The Adrienne Arsht Center For The Performing Arts of Miami-Dade County, in conjunction with Stanford Broadway Across America Miami, Kevin McCollum, Robyn Goodman, Jeffrey Seller, The Vineyard Theatre and The New Group presents the national tour of Avenue Q.
Avenue Q opened Off-Broadway at the Vineyard Theatre in March of 2003 where it won that season's Lucille Lortel Award for Best Musical. It then moved to Broadway's John Golden Theatre on July 31, 2003, where it is still running. In 2004 Avenue Q received six Drama Desk Award nominations and five Tony Award Nominations, winning three Tony Awards, including the Tony Award for Best Musical. The subsequent cast album received a Grammy Award nomination as well.
Avenue Q is largely inspired by the PBS children's program "Sesame Street." It features music and lyrics by Robert Lopez and Jeff Marx, and a book by Jeff Whitty. Unlike "Sesame Street," Avenue Q openly addresses adult topics such as racism in the song "Everyone's A Little Bit Racist", pornography as in "The Internet Is For Porn", and homosexuality as in "If You Were Gay." As the show's characters face today's adult problems instead of those faced by pre-schoolers, there is adult language and content (including simulated sex between nude puppets) that make this show PG-13.
All but three of the characters are puppets, designed and constructed by original cast member Rick Lyons, that are operated by the actors onstage. The puppets speak directly to each other and never to the actors operating them. The characters who are not puppets relate to the puppets, rather than to the actors holding them. During the course of the show, a puppet character may be operated by more than one of the actor-operators, although the same actor creates the voice for a particular puppet even if he or she is not holding the puppet at the time. The puppeteers wear nondescript black/gray clothing while the three human characters are dressed in bright colors like the puppets.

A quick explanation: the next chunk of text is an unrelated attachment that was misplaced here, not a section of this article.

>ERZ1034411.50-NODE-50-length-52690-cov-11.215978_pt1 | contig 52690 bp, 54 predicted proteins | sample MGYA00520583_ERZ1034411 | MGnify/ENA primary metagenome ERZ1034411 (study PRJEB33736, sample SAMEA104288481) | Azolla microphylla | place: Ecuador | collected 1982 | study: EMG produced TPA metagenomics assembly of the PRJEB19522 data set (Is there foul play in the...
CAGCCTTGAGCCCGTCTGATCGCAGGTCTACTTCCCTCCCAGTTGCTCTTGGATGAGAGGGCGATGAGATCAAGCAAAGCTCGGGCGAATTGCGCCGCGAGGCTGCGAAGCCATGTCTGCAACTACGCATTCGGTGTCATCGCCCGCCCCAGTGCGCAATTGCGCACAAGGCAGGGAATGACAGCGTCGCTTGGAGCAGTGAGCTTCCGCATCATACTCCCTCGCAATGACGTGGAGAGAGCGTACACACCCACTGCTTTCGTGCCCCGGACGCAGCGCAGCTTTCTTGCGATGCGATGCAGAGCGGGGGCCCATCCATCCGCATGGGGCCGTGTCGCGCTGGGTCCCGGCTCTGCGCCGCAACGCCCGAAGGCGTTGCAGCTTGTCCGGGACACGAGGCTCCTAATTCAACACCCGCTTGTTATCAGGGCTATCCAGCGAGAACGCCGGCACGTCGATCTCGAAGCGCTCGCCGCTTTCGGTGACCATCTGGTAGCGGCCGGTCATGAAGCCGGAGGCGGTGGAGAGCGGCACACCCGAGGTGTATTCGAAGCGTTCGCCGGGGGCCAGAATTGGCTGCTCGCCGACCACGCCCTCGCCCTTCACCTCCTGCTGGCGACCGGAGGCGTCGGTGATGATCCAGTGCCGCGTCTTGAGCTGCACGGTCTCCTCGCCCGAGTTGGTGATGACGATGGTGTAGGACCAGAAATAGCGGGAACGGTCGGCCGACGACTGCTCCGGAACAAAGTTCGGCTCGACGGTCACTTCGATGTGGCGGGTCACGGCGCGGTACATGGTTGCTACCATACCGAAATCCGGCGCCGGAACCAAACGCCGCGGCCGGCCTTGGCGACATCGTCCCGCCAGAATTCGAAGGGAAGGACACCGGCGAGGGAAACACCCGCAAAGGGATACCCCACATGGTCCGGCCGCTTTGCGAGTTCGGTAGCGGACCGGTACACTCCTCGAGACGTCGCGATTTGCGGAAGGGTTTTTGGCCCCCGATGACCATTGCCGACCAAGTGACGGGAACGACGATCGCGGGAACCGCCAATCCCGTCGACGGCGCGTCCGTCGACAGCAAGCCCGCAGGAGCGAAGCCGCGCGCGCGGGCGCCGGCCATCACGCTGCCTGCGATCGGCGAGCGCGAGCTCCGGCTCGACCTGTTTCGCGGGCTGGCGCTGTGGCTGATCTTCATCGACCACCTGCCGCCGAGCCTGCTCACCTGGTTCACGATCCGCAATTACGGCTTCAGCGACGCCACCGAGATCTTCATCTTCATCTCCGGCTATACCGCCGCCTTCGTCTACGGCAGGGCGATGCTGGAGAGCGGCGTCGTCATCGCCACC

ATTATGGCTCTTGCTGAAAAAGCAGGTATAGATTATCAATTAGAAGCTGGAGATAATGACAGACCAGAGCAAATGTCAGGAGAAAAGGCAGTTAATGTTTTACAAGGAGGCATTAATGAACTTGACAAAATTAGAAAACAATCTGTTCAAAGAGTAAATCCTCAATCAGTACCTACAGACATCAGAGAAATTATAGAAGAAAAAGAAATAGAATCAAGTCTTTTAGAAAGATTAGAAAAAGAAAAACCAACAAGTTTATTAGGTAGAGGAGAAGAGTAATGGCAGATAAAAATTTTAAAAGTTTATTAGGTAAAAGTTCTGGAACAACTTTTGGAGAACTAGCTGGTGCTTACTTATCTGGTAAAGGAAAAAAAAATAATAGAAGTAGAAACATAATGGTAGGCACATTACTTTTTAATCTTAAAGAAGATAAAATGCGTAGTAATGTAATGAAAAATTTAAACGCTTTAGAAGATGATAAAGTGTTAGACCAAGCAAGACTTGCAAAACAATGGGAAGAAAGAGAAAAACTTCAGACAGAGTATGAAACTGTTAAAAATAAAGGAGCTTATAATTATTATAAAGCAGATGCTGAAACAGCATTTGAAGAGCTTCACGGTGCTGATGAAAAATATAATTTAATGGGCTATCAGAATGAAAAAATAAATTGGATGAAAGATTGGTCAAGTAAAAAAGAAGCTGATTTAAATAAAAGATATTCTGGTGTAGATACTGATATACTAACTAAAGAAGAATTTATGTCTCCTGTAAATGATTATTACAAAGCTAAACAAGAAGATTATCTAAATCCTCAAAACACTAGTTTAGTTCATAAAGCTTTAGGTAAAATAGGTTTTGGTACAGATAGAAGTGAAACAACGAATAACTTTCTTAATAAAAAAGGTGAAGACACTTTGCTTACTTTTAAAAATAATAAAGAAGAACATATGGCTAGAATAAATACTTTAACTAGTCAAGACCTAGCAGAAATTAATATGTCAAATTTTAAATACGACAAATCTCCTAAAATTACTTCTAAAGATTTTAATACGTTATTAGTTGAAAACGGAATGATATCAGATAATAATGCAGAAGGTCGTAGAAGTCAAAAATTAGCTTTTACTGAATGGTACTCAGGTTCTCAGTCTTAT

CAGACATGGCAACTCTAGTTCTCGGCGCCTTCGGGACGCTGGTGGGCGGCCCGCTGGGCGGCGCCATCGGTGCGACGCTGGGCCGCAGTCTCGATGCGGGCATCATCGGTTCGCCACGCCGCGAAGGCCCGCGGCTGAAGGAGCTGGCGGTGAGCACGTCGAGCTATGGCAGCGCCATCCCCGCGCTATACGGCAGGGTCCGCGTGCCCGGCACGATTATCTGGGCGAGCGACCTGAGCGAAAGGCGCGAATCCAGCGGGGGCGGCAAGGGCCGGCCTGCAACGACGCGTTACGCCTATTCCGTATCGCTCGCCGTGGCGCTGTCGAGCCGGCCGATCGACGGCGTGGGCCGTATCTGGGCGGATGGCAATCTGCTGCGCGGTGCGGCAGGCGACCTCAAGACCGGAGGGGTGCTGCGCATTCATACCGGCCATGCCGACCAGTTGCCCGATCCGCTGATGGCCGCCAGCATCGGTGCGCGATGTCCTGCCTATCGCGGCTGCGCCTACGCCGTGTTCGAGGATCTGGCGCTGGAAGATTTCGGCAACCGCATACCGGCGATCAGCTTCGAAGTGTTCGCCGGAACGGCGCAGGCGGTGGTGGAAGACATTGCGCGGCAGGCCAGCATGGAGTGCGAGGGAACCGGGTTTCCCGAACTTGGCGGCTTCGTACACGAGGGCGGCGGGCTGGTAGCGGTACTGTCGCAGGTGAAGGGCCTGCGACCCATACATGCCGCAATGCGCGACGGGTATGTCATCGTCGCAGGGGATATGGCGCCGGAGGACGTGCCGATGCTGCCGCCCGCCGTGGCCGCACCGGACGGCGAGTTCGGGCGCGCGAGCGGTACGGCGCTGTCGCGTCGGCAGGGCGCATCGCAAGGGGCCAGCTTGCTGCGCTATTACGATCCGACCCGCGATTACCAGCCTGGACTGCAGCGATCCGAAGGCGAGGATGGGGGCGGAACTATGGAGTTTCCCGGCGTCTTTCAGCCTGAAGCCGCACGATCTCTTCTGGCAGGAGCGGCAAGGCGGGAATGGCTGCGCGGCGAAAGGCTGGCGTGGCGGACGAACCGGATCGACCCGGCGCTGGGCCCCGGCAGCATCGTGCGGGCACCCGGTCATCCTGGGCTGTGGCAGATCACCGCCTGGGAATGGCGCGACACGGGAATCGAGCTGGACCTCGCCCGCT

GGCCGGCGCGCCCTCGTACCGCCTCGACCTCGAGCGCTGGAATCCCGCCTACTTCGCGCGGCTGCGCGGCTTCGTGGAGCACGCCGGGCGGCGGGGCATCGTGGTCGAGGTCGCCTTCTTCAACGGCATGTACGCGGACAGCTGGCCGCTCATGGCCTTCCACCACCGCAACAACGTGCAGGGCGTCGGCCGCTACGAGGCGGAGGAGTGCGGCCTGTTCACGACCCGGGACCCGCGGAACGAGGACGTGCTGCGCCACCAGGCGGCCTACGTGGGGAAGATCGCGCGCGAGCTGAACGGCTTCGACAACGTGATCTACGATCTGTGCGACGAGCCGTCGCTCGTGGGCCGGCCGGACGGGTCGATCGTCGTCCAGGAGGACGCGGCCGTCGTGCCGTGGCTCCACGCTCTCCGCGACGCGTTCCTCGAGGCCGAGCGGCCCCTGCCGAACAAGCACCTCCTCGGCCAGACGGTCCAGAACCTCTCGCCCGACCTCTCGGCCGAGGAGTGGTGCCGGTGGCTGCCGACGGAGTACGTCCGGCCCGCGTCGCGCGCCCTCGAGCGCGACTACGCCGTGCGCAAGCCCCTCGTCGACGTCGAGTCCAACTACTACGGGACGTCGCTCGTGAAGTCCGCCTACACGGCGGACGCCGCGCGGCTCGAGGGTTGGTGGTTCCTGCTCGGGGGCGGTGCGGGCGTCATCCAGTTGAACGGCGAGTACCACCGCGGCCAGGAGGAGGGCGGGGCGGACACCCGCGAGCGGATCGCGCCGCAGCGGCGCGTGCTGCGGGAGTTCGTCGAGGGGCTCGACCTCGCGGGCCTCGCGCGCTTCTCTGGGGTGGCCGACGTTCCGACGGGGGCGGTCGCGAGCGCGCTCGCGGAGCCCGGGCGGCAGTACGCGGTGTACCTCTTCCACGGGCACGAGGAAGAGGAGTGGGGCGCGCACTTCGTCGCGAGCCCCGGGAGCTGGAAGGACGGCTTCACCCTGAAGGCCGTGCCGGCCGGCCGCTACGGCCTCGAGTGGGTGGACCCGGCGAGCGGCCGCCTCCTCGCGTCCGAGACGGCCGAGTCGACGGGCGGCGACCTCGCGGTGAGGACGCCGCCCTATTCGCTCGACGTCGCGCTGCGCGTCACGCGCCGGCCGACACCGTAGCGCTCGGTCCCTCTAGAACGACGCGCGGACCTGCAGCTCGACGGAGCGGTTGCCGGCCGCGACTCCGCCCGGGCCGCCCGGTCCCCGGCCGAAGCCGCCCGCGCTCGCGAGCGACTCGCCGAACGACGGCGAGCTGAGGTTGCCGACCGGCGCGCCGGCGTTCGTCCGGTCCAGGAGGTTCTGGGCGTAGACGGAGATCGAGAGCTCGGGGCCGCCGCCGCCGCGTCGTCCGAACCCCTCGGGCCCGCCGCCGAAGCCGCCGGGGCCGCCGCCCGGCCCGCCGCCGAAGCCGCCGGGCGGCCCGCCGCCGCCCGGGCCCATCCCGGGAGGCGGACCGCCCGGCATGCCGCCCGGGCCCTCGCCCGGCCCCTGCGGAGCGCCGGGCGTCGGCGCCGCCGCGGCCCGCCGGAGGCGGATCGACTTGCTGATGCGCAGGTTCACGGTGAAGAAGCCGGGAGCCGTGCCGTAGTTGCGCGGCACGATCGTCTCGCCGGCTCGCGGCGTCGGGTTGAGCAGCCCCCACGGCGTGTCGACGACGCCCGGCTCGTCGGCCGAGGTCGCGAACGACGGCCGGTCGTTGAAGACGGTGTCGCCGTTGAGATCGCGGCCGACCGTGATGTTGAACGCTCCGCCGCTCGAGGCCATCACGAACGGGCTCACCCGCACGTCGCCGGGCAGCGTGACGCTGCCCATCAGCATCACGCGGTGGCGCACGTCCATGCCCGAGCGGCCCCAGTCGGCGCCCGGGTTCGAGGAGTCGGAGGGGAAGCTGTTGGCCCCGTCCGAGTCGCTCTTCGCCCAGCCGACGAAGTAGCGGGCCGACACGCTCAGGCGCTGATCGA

The set of Avenue Q depicts several tenements on a rundown fictional street located "in an outer borough of New York City." This fictional Avenue Q could be in the Midwood and Gravesend area of Brooklyn, where there are Avenues A through Z, with a few exceptions. One of those exceptions is Avenue Q. The street between Avenue P and Avenue R is known as Quentin Road, named for the youngest son of President Roosevelt. The Q subway train, whose symbol used to be a Q in an orange circle resembling the Avenue Q logo, travels through this neighborhood. However, the authors have stated that Avenue Q is fictional and is not related to this or any other particular street.
The recurring theme of Avenue Q is the central character's search for a "purpose." Most of the characters are in their 20s and 30s, seeking happiness and direction. There is Princeton, a recent college graduate who moves to Avenue Q to start his career only to find he has been downsized out of his job. He clumsily romances his neighbor Kate Monster, a single assistant kindergarten teacher. Other neighbors are long-time roommates Nicky and Rod, who must iron out their friendship as Rod struggles with his homosexuality. There is also Brian, an unemployed comedian, and his Japanese fiancee named Christmas Eve, who is a therapist with no clients. Trekkie Monster is the somewhat reclusive, porn-loving upstairs neighbor; and former child star Gary Coleman is the apartment superintendent. They all complain about their lives in the song "It Sucks to Be Me," but at the end of the show they happily conclude that even if things may be bad at the moment, everything in life is only "For Now."